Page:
Open world games have had a fraught relationship with trying to balance their main narrative with all of the extra content to be found in those worlds since their inception. It’s something I’ve gotten used to, honestly. I don’t play Skyrim to kill the bone dragon or whatever that game’s actual story is about. I play it to mess around in a giant fantasy world where I can have multiple professions and no actual bills. But the tension between narrative and open world adventures stood out to me in a way I couldn’t ignore in Breath of the Wild.
From the moment you wake up, Link just has the freedom to explore. Without memories or responsibilities, the world is his oyster. His kind and curious nature lead him towards helping people and solving problems organically, but that all comes crashing down once the game’s true stakes are revealed.
While Breath of the Wild does go with the fantasy trope of having to save the world from some greater evil that threatens existence itself, unlike the Dragonborn, Link has someone directly waiting on him. In addition to the broader threat Ganon presents, Zelda is literally fighting for her life every moment that Link is running through Hyrule.
With that knowledge, taking the time to tame the perfect horse, or find that next Korok seed just kind of makes me feel guilty rather than enchanted. Training and preparation are one thing when taking on a series of heavy-hitting foes, but indulging in some of the game’s smaller pleasures feels selfish while the princess is still holding out after over a century of fighting.
Which is a bummer, because the world of Breath of the Wild’s Hyrule is one that I’d love to just spend long stretches of time in. From fishing, to cooking, to simply discovering what’s just over that next hill, there’s so much simple slice of life goodness to be found while wandering as Link. I want to be able to indulge in that without knowing that my delay is causing someone to suffer for longer than they need to, or that it’s all just leading up to the next big boss fight.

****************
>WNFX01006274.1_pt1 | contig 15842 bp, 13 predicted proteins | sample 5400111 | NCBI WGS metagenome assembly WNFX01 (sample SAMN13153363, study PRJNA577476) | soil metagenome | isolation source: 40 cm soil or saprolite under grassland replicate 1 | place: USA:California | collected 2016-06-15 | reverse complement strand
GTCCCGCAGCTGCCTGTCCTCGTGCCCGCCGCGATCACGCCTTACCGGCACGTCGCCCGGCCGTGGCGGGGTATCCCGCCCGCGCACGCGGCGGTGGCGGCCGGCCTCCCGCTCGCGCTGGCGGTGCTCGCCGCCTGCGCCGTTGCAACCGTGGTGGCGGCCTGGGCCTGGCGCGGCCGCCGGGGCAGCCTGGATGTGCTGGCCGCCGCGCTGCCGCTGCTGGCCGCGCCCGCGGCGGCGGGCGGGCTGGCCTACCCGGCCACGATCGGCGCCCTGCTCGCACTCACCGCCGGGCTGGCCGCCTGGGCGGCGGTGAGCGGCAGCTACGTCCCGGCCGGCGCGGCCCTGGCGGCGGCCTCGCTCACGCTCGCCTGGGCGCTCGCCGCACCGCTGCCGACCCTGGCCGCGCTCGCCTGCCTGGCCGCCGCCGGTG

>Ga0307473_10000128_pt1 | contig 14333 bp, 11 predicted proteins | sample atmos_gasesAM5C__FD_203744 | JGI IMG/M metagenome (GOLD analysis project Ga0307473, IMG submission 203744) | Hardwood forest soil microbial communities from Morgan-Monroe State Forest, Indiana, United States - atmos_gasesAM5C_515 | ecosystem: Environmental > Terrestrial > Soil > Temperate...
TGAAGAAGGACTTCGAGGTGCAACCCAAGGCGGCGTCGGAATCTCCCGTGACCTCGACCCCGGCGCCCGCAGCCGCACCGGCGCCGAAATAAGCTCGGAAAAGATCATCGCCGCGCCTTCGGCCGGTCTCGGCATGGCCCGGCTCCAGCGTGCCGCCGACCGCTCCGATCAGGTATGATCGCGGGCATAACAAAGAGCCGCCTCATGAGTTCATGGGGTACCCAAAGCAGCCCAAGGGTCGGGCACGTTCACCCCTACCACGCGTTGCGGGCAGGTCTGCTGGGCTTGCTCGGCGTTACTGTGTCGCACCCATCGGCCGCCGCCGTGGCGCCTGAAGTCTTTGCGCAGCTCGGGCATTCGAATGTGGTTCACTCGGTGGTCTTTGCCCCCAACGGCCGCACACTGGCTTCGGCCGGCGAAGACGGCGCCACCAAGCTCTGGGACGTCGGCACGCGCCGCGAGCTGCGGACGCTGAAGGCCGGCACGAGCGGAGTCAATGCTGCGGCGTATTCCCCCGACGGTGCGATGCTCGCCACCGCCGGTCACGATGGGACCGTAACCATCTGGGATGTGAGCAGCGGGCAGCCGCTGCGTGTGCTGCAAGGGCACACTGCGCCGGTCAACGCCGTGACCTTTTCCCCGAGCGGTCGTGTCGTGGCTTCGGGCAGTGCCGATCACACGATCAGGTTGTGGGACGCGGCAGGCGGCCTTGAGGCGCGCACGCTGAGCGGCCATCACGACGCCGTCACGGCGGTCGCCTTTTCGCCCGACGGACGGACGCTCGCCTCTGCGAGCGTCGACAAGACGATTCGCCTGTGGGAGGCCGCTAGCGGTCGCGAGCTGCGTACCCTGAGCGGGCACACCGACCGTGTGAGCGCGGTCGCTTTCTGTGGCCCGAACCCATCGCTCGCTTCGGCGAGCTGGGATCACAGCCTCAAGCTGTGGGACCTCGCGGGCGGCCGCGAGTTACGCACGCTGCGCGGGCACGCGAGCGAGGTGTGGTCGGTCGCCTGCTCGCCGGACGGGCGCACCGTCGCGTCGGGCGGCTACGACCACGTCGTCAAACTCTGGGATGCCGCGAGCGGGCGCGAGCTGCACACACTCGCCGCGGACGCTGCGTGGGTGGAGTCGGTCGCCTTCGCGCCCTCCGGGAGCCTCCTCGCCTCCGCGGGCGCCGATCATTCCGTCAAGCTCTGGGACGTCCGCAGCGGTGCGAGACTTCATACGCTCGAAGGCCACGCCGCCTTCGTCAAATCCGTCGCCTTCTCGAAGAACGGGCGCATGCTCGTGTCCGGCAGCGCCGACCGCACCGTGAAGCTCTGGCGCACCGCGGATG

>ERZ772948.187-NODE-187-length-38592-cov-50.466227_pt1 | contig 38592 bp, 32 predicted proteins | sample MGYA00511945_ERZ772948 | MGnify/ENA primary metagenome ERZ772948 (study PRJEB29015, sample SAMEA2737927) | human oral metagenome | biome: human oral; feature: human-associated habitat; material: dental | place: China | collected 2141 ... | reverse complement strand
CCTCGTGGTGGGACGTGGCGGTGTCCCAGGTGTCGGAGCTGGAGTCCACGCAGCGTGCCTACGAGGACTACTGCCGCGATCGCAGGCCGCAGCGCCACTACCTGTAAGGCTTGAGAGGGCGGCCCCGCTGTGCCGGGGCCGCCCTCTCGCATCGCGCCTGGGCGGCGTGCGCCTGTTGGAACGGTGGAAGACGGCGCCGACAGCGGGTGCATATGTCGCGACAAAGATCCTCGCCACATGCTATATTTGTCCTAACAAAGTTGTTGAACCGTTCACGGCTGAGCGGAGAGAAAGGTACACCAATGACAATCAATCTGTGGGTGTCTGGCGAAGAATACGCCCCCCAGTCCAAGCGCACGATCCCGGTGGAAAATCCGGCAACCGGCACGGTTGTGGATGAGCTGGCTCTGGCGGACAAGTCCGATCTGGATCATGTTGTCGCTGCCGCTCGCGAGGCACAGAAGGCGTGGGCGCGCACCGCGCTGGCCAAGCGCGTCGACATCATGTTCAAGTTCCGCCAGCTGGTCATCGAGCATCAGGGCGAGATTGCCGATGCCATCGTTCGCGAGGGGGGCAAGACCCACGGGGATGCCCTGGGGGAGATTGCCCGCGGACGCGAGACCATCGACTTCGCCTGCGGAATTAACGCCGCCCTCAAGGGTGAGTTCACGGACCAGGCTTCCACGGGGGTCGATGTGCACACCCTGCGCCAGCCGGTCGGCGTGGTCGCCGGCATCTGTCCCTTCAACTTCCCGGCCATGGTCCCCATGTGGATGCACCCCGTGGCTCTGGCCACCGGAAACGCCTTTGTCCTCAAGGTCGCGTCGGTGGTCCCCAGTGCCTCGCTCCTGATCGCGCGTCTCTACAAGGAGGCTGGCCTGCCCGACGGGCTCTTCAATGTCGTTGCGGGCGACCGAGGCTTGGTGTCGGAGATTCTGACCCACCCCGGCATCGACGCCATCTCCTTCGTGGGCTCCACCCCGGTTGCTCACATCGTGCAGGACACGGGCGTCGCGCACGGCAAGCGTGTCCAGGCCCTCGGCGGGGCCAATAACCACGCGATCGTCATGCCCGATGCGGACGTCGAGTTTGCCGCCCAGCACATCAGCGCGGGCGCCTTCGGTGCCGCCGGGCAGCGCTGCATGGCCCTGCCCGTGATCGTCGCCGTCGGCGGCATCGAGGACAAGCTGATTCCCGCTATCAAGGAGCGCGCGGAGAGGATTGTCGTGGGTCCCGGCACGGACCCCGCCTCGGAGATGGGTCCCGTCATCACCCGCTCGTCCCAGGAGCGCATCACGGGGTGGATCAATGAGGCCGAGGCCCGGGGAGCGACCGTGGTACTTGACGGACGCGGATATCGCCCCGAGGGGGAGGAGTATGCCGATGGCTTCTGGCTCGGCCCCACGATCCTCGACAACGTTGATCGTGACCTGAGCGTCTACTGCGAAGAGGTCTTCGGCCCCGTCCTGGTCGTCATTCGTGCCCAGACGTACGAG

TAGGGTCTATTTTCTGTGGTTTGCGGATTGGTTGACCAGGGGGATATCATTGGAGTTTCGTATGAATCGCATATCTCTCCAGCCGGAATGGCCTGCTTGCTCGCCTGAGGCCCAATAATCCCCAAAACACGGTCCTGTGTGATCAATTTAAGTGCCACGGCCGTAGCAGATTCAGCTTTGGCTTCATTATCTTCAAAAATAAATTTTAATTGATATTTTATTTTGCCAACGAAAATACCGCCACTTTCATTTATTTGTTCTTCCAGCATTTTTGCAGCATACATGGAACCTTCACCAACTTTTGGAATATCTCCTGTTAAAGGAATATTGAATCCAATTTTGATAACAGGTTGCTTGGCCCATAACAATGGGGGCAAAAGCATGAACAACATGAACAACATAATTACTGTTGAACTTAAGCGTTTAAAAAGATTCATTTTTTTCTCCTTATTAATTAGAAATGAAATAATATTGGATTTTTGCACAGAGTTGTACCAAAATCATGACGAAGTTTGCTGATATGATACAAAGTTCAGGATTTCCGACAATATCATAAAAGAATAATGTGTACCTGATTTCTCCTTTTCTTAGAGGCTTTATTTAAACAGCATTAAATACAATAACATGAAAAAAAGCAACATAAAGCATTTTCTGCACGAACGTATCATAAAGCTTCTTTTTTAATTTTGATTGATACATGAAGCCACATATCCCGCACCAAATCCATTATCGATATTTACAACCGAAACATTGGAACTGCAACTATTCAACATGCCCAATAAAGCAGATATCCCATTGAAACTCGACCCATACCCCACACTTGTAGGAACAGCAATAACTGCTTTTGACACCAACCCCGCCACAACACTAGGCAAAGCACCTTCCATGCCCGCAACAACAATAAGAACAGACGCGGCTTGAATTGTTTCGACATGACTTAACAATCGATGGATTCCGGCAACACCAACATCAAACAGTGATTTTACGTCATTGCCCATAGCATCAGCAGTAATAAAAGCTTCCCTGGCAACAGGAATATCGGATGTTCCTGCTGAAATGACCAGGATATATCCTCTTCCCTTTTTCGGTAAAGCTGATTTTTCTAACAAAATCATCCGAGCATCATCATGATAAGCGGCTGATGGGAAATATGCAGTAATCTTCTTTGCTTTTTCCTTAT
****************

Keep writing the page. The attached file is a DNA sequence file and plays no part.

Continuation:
This probably seems counterintuitive to what a Legend of Zelda game is at its core. After all, these games are all about being a small boy who rises to the occasion to save the world over and over again. But Breath of the Wild already played with the LoZ formula in significant ways, removing the iconic temples in favor of shrines, and thrusting Link into the largest map he’s ever been able to explore. Why not take it a step further?
Link has saved the world in grandiose ways so many times, why not let him and Zelda think a bit smaller? There are so many people in this version of Hyrule to meet and help, it would be nice to see the framing of what saving this post-post apocalyptic world looks like shift to a smaller scale.
Instead of taking Ganon down for the umpteenth time, I think I’d have rather seen Link collecting his memories while helping these people build something new from the bones of the past. Rather than continuing this cycle, I’d like to see a future for Link and Zelda where they can find the beauty in what’s left, and help create whatever’s next together. Darkness will always loom over whatever world we inhabit, but it’s just as much the small, community-focused acts as the large, show stopping ones that help keep it at bay.
The Legend of Zelda: Breath of the Wild 2 is one of many games due for release in 2022. For the entire list, head over to our video game release dates page. We’ve also got a look at BotW precursor, Skyward Sword, which in many ways laid the groundwork for what was to come.
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